11378659_994706603907715_1554912690_nfilthyRich is the founder of PollCart: Empowering consumers through opinions they actually trust! PollCart is a forward-thinking new platform that turns shopping into an authentic social experience. With PollCart, you can share your shopping experience in the same way you share your status updates, moods and feelings through your favorite social media platforms.

*Real names changed to protect those from who we are grateful for their stories.



(1) What is a Website Conversion? by Ryan Kettler, April 24, 2012 http://www.boostsuite.com/2012/04/24/what-is-a-website-conversion/




Friday I’m in Love with my eCommerce Platforms

“…as we’re walking by, I see that there’s a chalkboard…and it literally says, ‘Don’t worry ladies, your husbands called, they said it’s OK to come in and buy something.’…It really made me want to go in and buy the most expensive thing that they have, and then just come back the next day with a giant black eye. And just be like, ‘You lied, Zales. He didn’t call. He wasn’t OK with that.’


— Jesse Klein, Comedy Central


I like to send variations of the word “communicate” to my wife Johanna occasionally. Etacinummoc, municate.com, comunicar, etc. “What are you doing?” she writes.

“Communicating.” But why? Usually because I want to drive my best shopping cart into the latest eCommerce trends. We’ve worked out a complicated system of how and when things get bought and with my thirtysomething pairs of shoes in my closet and her four, I end up wanting to buy things more. A lot more.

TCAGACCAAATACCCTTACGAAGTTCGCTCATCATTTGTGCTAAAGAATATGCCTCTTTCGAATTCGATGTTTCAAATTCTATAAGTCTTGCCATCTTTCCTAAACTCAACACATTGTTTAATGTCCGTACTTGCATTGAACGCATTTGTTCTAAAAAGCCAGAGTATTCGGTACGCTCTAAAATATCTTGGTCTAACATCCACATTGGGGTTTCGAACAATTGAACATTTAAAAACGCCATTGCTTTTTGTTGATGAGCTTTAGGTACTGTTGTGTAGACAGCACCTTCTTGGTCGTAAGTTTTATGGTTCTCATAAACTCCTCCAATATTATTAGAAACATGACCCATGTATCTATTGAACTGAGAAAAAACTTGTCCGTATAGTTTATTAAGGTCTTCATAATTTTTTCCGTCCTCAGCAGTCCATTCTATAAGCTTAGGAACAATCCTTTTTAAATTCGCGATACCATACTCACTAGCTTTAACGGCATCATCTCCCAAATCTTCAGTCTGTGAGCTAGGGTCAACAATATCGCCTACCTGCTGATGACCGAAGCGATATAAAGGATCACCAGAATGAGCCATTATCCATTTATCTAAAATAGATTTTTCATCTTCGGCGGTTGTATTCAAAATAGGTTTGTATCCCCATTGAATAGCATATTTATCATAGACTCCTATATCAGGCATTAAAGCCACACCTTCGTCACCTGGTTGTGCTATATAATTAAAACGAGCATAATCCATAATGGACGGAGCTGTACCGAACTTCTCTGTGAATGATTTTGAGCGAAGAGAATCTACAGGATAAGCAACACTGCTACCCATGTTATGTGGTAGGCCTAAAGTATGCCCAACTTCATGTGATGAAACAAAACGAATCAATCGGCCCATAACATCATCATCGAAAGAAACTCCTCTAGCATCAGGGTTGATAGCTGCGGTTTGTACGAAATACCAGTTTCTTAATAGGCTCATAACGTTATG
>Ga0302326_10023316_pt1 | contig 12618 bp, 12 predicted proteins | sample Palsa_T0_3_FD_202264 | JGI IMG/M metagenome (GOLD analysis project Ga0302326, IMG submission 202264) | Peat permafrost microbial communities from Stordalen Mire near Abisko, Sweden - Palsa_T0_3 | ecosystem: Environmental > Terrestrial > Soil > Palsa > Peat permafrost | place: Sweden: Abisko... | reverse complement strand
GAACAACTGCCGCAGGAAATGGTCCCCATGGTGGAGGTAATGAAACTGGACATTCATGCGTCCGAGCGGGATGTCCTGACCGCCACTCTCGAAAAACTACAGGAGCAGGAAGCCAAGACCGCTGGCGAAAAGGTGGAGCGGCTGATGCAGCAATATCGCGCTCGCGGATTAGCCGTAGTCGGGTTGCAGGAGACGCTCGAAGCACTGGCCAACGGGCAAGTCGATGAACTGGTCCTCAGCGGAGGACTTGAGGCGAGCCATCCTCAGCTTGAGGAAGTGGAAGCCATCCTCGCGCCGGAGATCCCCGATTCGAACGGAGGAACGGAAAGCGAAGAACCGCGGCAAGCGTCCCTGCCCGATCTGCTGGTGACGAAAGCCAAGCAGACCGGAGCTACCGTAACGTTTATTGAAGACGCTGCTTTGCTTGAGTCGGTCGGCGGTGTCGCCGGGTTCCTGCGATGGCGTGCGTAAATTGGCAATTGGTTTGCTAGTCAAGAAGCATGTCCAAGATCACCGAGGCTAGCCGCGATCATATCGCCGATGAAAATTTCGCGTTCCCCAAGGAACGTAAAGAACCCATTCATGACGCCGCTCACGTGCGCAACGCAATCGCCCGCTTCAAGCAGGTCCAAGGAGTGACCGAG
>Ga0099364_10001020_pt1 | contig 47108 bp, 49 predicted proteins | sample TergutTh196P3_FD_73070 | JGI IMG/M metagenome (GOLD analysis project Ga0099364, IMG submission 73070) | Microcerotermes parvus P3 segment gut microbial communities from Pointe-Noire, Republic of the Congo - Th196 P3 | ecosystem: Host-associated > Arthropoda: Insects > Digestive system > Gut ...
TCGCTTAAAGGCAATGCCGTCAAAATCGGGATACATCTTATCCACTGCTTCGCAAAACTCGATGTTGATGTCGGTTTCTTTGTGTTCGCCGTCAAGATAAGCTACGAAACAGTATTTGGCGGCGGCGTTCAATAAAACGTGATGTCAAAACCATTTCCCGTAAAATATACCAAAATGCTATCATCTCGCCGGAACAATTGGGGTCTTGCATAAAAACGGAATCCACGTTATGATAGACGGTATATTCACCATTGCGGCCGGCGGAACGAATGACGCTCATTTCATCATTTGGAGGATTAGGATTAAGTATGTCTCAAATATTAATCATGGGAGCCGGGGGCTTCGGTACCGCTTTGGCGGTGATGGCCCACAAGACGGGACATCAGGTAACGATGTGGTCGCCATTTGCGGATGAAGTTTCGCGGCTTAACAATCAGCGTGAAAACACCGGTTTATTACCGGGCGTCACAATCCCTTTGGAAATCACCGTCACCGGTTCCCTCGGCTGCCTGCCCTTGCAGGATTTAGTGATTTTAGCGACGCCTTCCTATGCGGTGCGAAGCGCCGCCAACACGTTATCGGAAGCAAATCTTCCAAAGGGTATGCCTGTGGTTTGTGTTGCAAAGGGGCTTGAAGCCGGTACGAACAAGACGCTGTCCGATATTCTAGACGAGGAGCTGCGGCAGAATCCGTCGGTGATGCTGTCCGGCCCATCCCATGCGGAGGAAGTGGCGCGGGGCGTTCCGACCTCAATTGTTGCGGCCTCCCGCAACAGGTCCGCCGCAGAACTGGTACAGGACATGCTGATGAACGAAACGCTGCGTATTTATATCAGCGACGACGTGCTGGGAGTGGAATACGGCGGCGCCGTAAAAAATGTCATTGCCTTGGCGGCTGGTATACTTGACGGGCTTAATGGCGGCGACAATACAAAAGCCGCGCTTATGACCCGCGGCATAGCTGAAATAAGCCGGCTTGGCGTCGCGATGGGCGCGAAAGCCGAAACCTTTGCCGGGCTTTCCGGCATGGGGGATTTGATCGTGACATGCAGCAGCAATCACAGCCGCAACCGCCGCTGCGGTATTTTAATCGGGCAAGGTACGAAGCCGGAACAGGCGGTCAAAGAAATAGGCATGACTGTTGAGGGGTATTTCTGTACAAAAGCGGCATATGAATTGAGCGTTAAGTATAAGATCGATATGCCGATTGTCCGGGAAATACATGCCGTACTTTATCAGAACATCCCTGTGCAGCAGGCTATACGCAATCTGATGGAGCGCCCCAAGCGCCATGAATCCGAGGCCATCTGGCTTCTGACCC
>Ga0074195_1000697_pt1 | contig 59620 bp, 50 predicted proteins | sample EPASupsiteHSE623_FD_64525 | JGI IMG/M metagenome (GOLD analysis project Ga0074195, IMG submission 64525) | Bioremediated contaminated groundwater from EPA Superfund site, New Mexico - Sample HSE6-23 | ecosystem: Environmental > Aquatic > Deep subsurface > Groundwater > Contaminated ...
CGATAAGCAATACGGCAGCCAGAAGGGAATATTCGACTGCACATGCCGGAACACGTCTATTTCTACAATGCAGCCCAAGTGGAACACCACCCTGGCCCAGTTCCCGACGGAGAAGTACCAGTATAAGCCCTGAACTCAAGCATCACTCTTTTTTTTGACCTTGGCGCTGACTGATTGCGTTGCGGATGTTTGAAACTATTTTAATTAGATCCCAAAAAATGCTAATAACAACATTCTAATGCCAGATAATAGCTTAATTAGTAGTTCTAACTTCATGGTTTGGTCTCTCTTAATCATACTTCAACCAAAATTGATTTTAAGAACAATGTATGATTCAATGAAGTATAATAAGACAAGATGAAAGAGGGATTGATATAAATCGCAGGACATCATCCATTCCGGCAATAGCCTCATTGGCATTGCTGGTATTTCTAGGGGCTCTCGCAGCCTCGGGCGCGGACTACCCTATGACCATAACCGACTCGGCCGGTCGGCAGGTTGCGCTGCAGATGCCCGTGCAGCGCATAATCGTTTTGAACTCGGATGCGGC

An eCommerce manager should be constantly working this type of communication into her eCommerce strategy, but even with the best conversion optimizer, she can’t know how couples communicate when they want to buy something.


  • “What do you think of this? All inclusive, decent price, passports are ready.”
  • “Can i get this i will work for it?”
  • “Can i order this purse it’s on sale?”
  • “Can you do me a favor?”
  • “Hey there’s this expensive item i want do you think we can work something out?”
  • “I found something i can’t live without…”
  • “It costs too much but we really need it…”
  • “It’s a little high but what do you think?”
  • “New mattress 500 yes or no?”


We beg like grumpyCat on our best days. On my worst days, Johanna and I have gotten into heated text battles over $25 Amazon.com purchases. Amazon’s inability to predict this kind of struggle proves that even the best online store builder in the world is no help to me when I’ve already ordered two pair of shoes this month.

Couples have a comfort zone for personal shopping, anywhere between $10—$1000 or more that an individual member of a partnership can spend without consulting. But when items are above this comfort zone, what are the rules? What is conversion like for couples who are not immediately onboard with their partner’s purchase?

eCommerce platforms depend on this communication for their website conversion from browser to buyer, but know relatively little about it. These ten snippets might be the closest an eCommerce marketing professional gets to the actual fire, but the fire is hot. Stay tuned as we dig into what your customers are saying to their partners in this black hole. Because if you see it Monday and by Friday you’re not in love, you may just never buy it at all. Conversion thwarted.


“It seems to me that maybe pretty much always means no.”

— Jack Johnson, Flake


PollCart is a new platform on a quest to turn shopping into a social experience and let users share their opinions.